Reports
Organizations and researchers across the private and public sectors have learned much from advances in the use of analytics to assess a vast and growing volume of information.

“Big data” enables understanding of patterns and anomalies with far greater speed and accuracy, and has been used to help government make more informed decisions in areas ranging from social service delivery to global threats. Yet while big data has been the source of significant advances, its very nature does not capture deep context about the people and places who benefit from actions taken based on analysis of big data.

In this report, Professor Ang offers a new framework to enhance government’s ability to leverage big data for social and economic good by integrating the concept of thick data—defined as “rich qualitative information about users, such as their values, goals, and consumption behavior, obtained by observing or interacting with them in their daily lives.” The author reviews the differing strengths and limits of big and thick data, and suggests that governments can improve results by combining the breadth of big data with the depth of thick data—an integrative approach that she calls “mixed analytics,” which can increase accuracy in interpreting big data by adding contextual knowledge about citizen concerns.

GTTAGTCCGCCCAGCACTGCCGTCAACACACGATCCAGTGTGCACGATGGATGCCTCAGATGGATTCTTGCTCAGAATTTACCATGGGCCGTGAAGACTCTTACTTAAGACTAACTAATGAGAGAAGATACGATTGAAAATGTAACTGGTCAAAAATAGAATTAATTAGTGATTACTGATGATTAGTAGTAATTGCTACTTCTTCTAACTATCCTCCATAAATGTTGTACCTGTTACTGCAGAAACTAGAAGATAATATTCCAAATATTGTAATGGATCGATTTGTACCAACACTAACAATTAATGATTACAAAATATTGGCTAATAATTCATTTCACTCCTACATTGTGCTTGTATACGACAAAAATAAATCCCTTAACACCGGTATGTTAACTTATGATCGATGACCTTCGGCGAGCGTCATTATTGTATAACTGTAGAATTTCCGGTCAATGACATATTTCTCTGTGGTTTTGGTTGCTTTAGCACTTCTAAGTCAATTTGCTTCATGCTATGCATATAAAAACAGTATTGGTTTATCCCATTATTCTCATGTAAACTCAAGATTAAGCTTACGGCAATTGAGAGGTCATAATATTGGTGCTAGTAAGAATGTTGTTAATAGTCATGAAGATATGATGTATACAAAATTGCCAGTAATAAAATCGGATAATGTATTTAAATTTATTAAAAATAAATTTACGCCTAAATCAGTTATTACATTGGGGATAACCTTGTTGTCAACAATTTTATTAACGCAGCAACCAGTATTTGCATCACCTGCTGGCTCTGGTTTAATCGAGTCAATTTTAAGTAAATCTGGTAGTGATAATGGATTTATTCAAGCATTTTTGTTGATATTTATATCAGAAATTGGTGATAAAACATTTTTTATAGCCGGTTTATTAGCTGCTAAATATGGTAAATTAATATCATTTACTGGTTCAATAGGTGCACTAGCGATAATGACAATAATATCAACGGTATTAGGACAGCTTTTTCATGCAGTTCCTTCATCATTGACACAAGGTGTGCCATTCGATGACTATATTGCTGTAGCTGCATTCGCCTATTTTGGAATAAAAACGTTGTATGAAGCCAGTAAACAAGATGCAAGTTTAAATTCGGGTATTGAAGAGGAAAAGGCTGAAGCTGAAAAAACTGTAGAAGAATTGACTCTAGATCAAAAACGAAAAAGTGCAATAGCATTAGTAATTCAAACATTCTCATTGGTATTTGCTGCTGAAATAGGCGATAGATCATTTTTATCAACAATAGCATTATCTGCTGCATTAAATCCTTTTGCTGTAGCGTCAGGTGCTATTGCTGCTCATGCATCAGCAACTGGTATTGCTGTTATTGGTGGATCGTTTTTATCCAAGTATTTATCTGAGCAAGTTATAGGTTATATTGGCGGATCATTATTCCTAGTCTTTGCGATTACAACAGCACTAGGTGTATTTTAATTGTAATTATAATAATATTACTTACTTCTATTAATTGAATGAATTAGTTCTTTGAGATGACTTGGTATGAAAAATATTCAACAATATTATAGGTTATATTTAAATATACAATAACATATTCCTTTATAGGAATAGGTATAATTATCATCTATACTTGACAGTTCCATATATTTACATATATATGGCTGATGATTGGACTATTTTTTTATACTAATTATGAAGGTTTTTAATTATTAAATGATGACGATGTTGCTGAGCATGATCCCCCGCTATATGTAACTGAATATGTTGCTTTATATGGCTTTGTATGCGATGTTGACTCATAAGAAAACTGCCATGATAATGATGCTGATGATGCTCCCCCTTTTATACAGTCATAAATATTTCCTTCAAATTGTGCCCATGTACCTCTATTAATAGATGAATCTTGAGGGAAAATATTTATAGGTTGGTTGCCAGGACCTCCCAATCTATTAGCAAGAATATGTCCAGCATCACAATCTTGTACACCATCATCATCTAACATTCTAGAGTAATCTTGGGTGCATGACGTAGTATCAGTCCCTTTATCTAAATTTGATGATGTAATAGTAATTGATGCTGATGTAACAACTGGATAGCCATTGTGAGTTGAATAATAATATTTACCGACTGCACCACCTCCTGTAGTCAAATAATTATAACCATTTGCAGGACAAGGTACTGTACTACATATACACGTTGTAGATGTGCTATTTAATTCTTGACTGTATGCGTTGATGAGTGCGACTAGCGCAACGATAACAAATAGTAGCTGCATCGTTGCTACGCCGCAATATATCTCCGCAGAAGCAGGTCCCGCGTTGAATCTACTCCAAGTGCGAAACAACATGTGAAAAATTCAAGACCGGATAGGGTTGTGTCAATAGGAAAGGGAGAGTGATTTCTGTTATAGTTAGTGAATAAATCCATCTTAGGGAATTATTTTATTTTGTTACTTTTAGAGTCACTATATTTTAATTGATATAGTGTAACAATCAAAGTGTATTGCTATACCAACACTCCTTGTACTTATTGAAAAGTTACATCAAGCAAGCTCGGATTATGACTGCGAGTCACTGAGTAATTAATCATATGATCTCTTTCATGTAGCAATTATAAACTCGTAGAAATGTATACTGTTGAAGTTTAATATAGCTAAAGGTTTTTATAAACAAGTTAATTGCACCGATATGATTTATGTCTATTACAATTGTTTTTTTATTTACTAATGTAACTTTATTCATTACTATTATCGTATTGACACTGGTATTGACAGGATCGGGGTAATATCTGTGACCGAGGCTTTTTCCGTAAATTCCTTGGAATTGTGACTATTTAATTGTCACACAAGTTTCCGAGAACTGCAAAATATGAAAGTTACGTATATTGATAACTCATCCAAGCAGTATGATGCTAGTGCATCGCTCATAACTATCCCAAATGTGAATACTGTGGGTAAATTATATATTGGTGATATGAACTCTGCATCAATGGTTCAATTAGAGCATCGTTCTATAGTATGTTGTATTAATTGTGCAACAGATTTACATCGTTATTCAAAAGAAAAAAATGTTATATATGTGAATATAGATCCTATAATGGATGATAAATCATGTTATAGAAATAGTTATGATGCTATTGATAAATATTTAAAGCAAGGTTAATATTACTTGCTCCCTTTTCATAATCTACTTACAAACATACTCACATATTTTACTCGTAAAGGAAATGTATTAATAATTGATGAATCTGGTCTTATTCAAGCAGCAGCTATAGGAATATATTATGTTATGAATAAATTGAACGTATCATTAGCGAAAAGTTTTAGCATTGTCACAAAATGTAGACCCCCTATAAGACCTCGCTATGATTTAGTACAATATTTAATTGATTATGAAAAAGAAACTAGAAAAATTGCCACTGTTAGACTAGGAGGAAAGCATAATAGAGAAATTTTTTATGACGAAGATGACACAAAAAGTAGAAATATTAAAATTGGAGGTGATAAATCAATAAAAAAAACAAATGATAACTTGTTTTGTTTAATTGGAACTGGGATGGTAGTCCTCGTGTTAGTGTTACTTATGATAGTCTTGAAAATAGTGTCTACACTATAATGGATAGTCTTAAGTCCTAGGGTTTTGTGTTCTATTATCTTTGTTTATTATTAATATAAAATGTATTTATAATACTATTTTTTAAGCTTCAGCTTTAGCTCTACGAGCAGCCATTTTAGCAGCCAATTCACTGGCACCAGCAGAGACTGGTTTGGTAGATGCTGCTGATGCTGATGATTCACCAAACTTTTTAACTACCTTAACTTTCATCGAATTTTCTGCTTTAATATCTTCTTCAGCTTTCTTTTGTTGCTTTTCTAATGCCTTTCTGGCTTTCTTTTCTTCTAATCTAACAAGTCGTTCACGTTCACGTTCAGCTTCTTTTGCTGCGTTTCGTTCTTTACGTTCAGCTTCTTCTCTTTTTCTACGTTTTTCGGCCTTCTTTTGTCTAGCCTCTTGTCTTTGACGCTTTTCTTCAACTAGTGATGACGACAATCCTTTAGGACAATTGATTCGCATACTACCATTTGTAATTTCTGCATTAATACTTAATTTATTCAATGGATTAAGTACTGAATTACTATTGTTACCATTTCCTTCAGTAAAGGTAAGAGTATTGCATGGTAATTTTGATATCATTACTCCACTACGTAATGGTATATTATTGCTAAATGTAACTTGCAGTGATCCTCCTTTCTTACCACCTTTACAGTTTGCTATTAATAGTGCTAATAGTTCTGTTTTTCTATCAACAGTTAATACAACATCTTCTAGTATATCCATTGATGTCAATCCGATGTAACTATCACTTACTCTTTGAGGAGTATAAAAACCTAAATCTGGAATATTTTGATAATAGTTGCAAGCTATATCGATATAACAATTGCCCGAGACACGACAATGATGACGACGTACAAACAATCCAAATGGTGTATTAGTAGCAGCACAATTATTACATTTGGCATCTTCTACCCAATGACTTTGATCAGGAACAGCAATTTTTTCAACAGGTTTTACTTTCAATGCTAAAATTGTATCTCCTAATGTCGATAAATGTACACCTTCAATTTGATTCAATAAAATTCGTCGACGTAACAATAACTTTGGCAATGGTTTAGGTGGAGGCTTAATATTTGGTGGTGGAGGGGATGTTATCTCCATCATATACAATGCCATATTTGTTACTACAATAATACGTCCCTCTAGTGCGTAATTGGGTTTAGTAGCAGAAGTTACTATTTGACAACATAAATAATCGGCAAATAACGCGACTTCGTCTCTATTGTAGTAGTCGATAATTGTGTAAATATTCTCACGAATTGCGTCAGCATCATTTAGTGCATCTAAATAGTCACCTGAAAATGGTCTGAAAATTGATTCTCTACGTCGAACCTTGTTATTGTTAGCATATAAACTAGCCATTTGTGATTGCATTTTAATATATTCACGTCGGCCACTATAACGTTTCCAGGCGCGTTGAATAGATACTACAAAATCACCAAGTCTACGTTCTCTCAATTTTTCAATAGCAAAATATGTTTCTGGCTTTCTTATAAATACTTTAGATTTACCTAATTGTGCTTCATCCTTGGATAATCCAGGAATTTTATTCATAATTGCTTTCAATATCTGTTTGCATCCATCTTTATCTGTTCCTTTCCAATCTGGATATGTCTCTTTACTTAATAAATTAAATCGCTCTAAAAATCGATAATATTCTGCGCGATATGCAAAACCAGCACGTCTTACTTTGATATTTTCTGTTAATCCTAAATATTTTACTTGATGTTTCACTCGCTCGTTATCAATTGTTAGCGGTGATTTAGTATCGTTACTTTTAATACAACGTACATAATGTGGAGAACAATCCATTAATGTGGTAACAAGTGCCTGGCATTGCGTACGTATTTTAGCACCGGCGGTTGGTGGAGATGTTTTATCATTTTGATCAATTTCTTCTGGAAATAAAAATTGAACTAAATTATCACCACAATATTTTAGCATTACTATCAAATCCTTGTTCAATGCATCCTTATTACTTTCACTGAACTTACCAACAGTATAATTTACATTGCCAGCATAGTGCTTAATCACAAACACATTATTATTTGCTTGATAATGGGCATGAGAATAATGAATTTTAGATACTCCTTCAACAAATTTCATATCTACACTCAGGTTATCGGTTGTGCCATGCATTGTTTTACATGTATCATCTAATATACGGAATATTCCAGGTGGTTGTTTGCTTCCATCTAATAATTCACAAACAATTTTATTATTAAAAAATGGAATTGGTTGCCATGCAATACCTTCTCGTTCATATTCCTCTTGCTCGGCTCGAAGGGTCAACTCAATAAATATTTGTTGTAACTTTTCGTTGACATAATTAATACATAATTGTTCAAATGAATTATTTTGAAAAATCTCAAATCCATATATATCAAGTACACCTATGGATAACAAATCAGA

The report uses three case studies to illustrate how mixed analytics can help improve decision-making that affects the daily lives of citizens across the public sector, at the local, national, and international levels. Professor Ang concludes with a set of lessons learned and recommendations for government leaders, which range from making data and technology relevant to users, and applying big and thick data at different stages of the problem-solving process, to building interdisciplinary teams that include both quantitative and qualitative experts and that engage stakeholders in collecting and analyzing data.

This report builds on multiple past IBM Center reports about how government can leverage data and analytics to improve decisions, including Data-Driven Government: The Role of Chief Data Officers, by Jane Wiseman; Ten Actions to Implement Big Data Initiatives: A Study of 65 Cities, by Alfred Ho and Bo McCall, and Realizing The Promise of Big Data, by Kevin DeSouza. The report also complements several chapters that assess the past and potential use of data across the public sector in our recent book, Government For The Future: Reflection and Vision For Tomorrow’s Leaders.

At a time when the US and other governments continue to enhance their use of data as a strategic asset for transformation, we hope that Professor Ang’s report provides useful insights for government managers and stakeholders.

View the infographic of the report.

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